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Old January 26th, 2011, 11:24 AM
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Default A proposal for consideration

As to nickel & diming, one dividing line seems to be between what you want included and what you do not want included; and that will vary from person to person. Has anyone proposed anything like this?:

Your cruise cost will cover only room, port fees, and dining for all meals in the main dining room and buffet areas (and tea/water/coffee). Any other activities, meals or beverages would be "al la carte".

However, in addition to the basic room and board, you also have loaded on your cruise card a fixed amount to cover the other "basics" that many consider core requirements. That way someone who loves the big shows can use their credit for entertainment every night and forego any specialty restaurants while a "foodie" who hates Las Vegas style entertainment can eat in a specialty restaurant every night of the cruise and ignore the big productions. Because alcohol and port excursions are such money makers for the cruise lines, they would probably make policy that the credit cannot be used for those purchases. The card would also have to be a use or loose credit because I cannot see a cruise line refunding the unused portion. If someone exceeded the amount, they could simply pay on a per item basis or, perhaps, buy additional blocks of these “ship dollars” to put back on their card.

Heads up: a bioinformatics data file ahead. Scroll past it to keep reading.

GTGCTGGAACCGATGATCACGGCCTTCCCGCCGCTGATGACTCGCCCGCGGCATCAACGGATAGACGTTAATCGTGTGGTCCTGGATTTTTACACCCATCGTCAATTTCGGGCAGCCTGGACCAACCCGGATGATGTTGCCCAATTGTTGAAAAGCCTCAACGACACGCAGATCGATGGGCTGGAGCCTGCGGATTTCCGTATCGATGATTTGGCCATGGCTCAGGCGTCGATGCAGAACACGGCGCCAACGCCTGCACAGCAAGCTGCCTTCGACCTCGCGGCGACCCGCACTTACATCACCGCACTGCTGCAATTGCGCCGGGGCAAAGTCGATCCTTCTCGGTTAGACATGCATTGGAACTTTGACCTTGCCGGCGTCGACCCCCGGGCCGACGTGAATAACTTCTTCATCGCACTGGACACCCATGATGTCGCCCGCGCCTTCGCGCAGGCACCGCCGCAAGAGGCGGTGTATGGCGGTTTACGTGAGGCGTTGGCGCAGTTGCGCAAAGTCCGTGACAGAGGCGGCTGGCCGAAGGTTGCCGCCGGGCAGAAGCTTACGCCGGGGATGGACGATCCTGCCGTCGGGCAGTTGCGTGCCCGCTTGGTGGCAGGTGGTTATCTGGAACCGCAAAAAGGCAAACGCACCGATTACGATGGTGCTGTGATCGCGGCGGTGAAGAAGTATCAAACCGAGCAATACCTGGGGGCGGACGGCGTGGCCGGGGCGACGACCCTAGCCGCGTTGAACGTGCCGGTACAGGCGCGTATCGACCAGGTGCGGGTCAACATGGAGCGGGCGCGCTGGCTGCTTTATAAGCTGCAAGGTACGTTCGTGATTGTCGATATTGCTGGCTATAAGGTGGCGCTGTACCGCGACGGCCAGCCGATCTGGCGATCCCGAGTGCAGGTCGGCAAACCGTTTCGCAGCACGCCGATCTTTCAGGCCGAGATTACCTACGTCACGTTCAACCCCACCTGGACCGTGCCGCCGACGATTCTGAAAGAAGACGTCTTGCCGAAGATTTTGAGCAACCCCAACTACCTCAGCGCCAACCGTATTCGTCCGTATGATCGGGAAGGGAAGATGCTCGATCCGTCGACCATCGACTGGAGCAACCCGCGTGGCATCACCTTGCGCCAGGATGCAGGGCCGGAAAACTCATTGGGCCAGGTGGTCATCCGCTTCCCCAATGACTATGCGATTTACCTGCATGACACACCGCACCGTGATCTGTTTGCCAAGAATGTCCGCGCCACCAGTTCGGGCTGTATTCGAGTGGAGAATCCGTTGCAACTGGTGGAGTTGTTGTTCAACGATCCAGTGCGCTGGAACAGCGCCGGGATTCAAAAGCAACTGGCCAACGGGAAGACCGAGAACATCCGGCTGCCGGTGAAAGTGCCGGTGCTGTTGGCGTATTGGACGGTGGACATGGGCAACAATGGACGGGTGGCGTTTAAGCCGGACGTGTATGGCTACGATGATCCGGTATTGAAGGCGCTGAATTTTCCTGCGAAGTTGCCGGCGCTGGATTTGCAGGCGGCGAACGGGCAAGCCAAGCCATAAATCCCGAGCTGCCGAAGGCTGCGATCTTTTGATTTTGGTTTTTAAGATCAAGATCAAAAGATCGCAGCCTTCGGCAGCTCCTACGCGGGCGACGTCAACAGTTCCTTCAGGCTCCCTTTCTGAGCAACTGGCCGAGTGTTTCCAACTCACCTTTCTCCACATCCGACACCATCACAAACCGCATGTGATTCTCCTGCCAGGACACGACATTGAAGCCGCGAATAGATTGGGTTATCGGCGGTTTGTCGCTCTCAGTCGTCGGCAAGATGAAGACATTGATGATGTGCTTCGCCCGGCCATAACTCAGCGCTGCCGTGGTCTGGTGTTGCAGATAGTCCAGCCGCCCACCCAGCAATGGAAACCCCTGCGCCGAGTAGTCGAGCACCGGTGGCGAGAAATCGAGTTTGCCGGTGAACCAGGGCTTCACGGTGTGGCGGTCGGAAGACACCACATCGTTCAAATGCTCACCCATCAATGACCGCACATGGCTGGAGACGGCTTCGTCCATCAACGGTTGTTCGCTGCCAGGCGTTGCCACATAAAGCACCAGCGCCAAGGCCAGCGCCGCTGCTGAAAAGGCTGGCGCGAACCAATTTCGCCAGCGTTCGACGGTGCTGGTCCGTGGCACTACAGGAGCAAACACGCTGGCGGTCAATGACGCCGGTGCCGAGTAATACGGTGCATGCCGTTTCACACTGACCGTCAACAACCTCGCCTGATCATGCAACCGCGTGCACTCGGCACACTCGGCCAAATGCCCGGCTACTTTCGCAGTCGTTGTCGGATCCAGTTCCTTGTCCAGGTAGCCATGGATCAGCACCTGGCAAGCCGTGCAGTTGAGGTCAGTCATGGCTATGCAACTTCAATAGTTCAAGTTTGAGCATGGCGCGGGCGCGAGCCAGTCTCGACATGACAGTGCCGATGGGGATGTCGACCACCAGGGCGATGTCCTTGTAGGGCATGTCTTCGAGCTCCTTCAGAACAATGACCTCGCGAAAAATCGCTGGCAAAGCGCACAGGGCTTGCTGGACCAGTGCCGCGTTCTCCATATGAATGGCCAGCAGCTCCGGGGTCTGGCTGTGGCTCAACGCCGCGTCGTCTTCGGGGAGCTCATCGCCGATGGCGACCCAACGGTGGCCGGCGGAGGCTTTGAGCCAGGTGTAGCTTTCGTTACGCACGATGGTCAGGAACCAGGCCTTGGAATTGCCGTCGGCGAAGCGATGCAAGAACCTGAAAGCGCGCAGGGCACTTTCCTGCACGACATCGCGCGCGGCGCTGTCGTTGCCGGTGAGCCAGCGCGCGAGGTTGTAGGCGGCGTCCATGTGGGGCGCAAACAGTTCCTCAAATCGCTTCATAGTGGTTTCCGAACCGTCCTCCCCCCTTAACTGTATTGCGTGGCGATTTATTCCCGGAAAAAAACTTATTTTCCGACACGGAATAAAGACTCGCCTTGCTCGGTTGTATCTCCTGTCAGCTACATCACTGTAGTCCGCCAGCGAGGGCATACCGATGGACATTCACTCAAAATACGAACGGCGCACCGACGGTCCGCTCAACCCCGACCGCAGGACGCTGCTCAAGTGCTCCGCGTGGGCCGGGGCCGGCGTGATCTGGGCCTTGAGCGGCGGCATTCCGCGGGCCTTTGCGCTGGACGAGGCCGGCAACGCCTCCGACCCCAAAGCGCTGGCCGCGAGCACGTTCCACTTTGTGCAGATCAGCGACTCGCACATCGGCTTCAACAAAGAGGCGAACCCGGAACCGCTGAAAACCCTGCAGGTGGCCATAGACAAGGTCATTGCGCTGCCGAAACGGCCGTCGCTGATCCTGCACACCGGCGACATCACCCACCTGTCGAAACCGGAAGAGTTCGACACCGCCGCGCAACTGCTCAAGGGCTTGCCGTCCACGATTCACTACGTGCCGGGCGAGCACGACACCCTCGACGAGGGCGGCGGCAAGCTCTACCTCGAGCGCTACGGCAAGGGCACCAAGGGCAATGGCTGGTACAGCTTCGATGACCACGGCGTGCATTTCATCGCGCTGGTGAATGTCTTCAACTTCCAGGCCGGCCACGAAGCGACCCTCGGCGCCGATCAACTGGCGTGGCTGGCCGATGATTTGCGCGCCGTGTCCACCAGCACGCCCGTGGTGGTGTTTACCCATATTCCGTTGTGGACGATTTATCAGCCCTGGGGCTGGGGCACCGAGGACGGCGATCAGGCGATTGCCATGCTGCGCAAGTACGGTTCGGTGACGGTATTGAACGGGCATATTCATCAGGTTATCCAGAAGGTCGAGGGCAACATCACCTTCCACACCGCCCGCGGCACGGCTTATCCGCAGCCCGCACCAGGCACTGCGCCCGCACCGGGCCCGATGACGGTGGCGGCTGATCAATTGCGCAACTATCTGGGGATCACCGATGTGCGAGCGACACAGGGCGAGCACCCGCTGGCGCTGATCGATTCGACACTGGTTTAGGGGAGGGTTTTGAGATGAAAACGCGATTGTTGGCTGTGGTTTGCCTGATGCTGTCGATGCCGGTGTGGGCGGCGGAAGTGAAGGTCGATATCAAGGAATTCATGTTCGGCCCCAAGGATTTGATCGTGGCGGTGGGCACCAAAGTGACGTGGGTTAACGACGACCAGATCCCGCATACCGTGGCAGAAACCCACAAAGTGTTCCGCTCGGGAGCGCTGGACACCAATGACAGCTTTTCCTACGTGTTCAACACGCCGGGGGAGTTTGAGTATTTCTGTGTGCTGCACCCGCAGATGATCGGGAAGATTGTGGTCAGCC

This way the cruise lines are still getting their "cover" and the passengers decide what is inclusive and what is not.

This is just a wild idea that popped into my mind as I was reading this thread and would be interested in anyone’s thoughts.
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  #42 (permalink)  
Old January 26th, 2011, 12:00 PM
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Default Ala carte

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Originally Posted by dlm2005 View Post

Your cruise cost will cover only room, port fees, and dining for all meals in the main dining room and buffet areas (and tea/water/coffee). Any other activities, meals or beverages would be "al la carte".
It is in my mind that there is a cruise line in Europe aiming at the minimum budget cruiser which basically goes deeper than that -- your cruise fare of something like $39 per day covers room and transportation only, even any food aboard is "ala carte." This is the ultimate in choice, sort of a floating hostel!
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Old January 26th, 2011, 12:18 PM
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I'm inter-mingling my threads here .... but at the risk of posting off-topic. This is why I don't feel special on cruiseships .... its the service. The main purpose should be in keeping a passenger (especially a child!) happy - get him the freaking apple juice. I found this on DREAM as well. One night after dinner, my daughter wanted an apple for desssert. Of course, it wasn't on the menu and the waiter said no. DH got into an "argument" with the waiter, saying, "you mean to tell me there isn't an apple in the kitchen you can get for my daughter? You mean there isn't someone who can be spared to run up to the lido and get an apple?". If service was at the forefront, and they wanted to make every PAX (within reason) feel special ..... somebody could have found an apple. Maybe my expectations are out of line.